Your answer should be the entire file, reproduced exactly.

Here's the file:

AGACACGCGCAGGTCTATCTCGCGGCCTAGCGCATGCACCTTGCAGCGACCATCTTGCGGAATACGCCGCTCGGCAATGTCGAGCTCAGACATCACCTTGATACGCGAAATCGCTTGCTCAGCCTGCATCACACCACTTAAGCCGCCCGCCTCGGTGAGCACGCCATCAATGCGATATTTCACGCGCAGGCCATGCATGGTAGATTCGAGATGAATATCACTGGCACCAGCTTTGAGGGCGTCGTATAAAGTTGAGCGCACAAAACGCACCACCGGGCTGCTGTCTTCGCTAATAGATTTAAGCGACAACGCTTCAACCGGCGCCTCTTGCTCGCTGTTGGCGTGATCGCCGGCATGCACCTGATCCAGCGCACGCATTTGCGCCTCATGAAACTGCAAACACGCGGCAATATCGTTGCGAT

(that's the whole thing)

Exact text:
AGACACGCGCAGGTCTATCTCGCGGCCTAGCGCATGCACCTTGCAGCGACCATCTTGCGGAATACGCCGCTCGGCAATGTCGAGCTCAGACATCACCTTGATACGCGAAATCGCTTGCTCAGCCTGCATCACACCACTTAAGCCGCCCGCCTCGGTGAGCACGCCATCAATGCGATATTTCACGCGCAGGCCATGCATGGTAGATTCGAGATGAATATCACTGGCACCAGCTTTGAGGGCGTCGTATAAAGTTGAGCGCACAAAACGCACCACCGGGCTGCTGTCTTCGCTAATAGATTTAAGCGACAACGCTTCAACCGGCGCCTCTTGCTCGCTGTTGGCGTGATCGCCGGCATGCACCTGATCCAGCGCACGCATTTGCGCCTCATGAAACTGCAAACACGCGGCAATATCGTTGCGAT